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Int J Radiat Oncol Biol Phys. 2012 Sep 1;84(1):e109-14. doi: 10.1016/j.ijrobp.2012.02.019. Epub 2012 Apr 27.

Cone beam computed tomography number errors and consequences for radiotherapy planning: an investigation of correction methods.

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Joint Department of Physics, Institute of Cancer Research and Royal Marsden NHS Foundation Trust, Sutton, Surrey, United Kingdom.



The potential of keV cone beam computed tomography (CBCT) for guiding adaptive replanning is well-known. There are impediments to this, one being CBCT number accuracy. The purpose of this study was to investigate CBCT number correction methods and the affect of residual inaccuracies on dose deposition. Four different correction strategies were applied to the same patient data to compare performance and the sophistication of correction-method needed for acceptable dose errors.


Planning CT and CBCT reconstructions were used for 12 patients (6 brain, 3 prostate, and 3 bladder cancer patients). All patients were treated using Elekta linear accelerators and XVI imaging systems. Two of the CBCT number correction methods investigated were based on an algorithm previously proposed by the authors but only previously applied to phantoms. Two further methods, based on an approach previously suggested in the research literature, were also examined. Dose calculations were performed using scans of a "worst" subset of patients using the Pinnacle³ version 9.0 treatment planning system and the patients' clinical plans.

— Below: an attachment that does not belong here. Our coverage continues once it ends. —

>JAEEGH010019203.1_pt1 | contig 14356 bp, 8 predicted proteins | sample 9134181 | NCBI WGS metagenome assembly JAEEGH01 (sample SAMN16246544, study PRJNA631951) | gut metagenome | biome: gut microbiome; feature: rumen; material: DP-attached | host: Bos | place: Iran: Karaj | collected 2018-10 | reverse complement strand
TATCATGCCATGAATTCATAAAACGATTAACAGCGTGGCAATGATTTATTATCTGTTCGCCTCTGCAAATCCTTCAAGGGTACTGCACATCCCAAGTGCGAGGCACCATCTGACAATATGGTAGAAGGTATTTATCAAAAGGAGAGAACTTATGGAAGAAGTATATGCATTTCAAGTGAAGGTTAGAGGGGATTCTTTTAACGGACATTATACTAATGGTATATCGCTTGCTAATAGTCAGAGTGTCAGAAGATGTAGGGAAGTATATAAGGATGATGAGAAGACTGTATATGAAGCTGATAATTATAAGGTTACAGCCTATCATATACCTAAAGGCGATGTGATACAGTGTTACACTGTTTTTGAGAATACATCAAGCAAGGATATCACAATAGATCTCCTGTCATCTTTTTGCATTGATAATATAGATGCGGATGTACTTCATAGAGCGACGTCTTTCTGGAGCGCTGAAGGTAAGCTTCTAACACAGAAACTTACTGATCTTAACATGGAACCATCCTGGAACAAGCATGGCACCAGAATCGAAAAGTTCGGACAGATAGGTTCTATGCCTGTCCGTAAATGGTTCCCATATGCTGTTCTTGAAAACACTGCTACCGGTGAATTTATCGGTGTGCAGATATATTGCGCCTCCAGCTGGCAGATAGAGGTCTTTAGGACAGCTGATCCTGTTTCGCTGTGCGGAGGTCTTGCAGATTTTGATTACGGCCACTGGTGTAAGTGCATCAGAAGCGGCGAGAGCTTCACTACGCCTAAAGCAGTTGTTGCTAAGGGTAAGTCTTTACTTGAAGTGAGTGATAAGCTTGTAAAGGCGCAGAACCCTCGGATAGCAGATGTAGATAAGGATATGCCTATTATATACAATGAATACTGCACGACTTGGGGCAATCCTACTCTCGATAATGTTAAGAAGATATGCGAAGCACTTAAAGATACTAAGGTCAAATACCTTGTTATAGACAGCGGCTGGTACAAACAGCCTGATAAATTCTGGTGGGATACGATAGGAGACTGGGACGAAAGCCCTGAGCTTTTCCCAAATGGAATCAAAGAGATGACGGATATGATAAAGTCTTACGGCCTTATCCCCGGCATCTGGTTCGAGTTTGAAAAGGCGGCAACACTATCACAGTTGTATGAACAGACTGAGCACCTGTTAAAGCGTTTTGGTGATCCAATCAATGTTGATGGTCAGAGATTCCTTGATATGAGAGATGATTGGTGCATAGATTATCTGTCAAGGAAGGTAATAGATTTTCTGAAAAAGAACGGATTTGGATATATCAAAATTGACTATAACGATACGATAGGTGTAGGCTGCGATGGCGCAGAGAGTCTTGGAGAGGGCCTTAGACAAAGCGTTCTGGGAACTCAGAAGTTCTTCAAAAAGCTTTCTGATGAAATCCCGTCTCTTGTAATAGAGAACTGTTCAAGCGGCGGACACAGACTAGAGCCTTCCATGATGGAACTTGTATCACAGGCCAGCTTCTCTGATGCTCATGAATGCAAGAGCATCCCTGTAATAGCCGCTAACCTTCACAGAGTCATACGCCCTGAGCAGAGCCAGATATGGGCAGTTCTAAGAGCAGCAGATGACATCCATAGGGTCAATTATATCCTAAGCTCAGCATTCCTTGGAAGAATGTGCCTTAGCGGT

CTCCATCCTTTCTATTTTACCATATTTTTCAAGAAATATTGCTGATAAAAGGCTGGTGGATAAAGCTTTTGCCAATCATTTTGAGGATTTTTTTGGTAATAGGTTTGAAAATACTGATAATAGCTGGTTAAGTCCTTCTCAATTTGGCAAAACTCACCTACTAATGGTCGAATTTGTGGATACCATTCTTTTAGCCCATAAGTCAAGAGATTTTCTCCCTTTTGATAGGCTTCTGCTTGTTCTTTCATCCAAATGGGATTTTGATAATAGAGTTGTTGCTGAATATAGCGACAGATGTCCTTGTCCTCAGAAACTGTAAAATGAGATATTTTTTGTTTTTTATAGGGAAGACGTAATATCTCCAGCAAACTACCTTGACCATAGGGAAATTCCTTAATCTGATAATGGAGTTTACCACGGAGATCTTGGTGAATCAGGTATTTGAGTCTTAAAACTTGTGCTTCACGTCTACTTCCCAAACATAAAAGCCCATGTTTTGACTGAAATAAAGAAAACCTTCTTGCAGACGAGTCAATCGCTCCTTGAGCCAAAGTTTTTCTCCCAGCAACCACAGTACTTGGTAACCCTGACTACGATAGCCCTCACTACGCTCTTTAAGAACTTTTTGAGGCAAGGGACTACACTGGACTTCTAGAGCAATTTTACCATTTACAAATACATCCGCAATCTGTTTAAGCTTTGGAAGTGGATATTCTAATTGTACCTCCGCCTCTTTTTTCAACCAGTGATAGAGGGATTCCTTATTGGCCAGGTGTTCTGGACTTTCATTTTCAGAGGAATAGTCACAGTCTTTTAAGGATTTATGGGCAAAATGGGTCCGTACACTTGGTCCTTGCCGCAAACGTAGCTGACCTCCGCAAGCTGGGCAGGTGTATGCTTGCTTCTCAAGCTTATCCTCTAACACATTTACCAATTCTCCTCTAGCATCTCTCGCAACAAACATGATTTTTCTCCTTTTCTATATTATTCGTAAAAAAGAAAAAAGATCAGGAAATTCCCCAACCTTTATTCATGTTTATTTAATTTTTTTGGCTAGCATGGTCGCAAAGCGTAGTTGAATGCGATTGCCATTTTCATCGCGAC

All mean errors in CBCT number were <50 HU, and all correction methods performed well or adequately in dose calculations. The worst single dose discrepancy identified for any of the examined methods or patients was 3.0%. Mean errors in the doses to treatment volumes or organs at risk were negatively correlated with the mean error in CT number. That is, a mean CT number that was too large, averaged over the entire CBCT volume, implied an underdosing in a volume-of-interest and vice versa.


Results suggest that (1) the correction of CBCT numbers to within a mean error of 50 HU in the scan volume provides acceptable discrepancies in dose (<3%) and (2) this is achievable with even quite unsophisticated correction methods.

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